Money & Banking

Indiabulls Housing offers to buy back its slumping bonds

Bloomberg January 31 | Updated on January 31, 2020 Published on January 31, 2020

Non-banking financial company Indiabulls Housing Finance is offering to buy back its cheapened bonds after an ongoing fraud probe and a prolonged credit squeeze helped push yields as high as 43 per cent last year.

Indiabulls will repurchase anything trading at a yield of more than 12 per cent and has already spent $210 million to buy its local debt in December, said Chief Executive Officer Gagan Banga. The lender has consistently denied allegations of wrongdoing and Banga said the deals aim to correct pricing in an opaque and shallow market.

“Unless the bond markets fully mature, I don’t know the way out,” said Banga. “That’s what we can do to send a strong message, normalise the market.”

Shares slump

Indiabulls’ bonds and shares have slumped since September 2018, when the collapse of an infrastructure financier triggered a squeeze that is still denying cash to all but the strongest shadow lenders. Authorities are investigating Indiabulls for improper lending and last year rejected its plan to merge with a bank, blocking a path that would have helped both firms raise funds and strengthen buffers.

Policy makers have long tried to deepen the debt market, and further steps are expected in the Budget on Saturday. While there are more than 23,000 outstanding corporate bonds in India, only 350 trades were reported on average each day in 2019 through September, data from the Securities and Exchange Board of India show.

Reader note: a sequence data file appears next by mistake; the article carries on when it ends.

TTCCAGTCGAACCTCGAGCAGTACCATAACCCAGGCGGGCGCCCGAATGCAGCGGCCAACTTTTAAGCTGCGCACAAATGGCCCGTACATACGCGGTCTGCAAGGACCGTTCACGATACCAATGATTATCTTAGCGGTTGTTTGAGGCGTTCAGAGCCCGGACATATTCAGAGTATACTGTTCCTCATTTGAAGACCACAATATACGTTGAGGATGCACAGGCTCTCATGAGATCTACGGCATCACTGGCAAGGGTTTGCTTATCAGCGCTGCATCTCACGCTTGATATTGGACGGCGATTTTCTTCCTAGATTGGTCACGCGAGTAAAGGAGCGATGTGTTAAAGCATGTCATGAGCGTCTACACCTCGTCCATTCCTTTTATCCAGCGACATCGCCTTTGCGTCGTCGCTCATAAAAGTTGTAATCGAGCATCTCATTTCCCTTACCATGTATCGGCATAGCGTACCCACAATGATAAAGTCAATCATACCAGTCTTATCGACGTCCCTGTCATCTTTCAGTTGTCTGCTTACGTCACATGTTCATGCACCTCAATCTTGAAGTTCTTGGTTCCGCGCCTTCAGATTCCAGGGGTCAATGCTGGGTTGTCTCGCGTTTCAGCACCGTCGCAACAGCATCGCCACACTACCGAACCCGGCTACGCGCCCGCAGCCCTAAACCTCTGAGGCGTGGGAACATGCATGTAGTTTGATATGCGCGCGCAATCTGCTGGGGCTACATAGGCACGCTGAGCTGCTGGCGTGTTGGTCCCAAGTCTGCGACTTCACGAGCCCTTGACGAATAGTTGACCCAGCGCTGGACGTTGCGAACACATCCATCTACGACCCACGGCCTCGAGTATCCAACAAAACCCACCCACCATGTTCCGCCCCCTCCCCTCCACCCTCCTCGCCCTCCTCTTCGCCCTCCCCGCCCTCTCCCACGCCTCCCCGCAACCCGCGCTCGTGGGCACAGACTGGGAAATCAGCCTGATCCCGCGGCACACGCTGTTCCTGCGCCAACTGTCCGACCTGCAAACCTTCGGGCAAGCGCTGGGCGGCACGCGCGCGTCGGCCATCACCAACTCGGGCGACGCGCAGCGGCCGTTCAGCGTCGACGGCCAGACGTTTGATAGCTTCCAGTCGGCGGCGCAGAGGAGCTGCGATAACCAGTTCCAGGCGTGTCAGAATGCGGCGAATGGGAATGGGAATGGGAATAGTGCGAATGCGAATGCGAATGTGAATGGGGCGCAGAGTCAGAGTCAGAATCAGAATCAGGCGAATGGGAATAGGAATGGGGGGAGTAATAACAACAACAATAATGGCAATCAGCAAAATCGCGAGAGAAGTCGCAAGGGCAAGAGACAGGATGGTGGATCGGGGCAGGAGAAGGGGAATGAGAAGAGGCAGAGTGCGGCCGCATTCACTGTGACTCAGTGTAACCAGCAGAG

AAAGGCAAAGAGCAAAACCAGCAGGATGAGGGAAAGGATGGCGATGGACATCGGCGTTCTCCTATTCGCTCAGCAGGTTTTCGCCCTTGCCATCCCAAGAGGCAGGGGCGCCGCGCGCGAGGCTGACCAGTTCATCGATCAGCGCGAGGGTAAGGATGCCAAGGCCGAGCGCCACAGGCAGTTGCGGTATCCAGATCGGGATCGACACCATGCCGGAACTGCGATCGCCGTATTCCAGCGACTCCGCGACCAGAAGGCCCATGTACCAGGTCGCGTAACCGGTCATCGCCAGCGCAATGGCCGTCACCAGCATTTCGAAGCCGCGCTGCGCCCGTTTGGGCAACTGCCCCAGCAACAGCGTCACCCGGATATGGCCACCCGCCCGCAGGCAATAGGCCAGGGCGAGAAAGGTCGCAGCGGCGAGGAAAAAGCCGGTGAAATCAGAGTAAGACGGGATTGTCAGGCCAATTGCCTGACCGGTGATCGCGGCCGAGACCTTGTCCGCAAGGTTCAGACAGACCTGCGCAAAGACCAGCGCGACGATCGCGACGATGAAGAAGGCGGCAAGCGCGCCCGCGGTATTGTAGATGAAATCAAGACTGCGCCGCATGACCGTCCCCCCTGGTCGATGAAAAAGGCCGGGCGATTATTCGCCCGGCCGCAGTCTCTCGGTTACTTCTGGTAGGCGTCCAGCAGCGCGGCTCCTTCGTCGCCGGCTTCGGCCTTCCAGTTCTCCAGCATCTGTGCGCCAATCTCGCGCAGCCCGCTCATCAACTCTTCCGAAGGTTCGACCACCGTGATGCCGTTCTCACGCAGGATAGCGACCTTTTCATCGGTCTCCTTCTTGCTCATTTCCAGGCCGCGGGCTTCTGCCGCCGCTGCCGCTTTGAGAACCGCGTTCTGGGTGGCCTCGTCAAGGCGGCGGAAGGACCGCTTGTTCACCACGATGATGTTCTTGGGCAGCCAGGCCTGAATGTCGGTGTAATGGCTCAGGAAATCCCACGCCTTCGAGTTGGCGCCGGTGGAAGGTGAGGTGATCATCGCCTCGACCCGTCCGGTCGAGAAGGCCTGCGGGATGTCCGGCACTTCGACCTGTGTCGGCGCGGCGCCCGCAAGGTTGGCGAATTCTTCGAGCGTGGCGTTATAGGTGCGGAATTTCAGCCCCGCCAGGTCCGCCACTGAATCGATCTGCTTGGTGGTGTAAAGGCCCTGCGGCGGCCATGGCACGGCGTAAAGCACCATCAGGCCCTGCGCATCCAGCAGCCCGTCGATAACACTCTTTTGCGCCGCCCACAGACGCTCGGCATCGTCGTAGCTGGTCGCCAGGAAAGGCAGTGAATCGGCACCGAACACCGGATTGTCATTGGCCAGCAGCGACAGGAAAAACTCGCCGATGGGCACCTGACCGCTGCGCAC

Indiabulls lost its top credit rating in the final few months of 2019 due to the funding squeeze and failure to get regulatory approval for its proposed merger with Lakshmi Vilas Bank. The Delhi High Court, on February 28, will hear a petition to probe Indiabulls on allegations that the company gave dubious loans worth billions of rupees to shell companies through firms owned by the group’s founders to increase their personal wealth. A separate petitioner withdrew a similar case against Indiabulls in November.

A freak trade

Indiabulls’ rupee bond due 2021 traded at a 27.5 per cent yield on January 22, only to fall back to 15 per cent two days later. The lender said it was a freak trade that pushed the yield to 43.04 per cent in October; Bajaj Allianz Life Insurance Co ended not delivering the debt to Deutsche Bank, people familiar with the matter had said at the time.

“It is buybackable if it’s anything above 12 per cent,” said Banga. “I understand my liquidity position better than anyone else. It is the best utilisation of capital. Why will I not do it”?

A company presentation shows Indiabulls held ₹1.1-lakh crore worth of assets as of September 30; 19.3 per cent of this in the form of liquid instruments, almost four times more than the average of the top five shadow lenders in India.

On Wednesday, Indiabulls offered to prematurely redeem its bonds maturing in February.

Published on January 31, 2020
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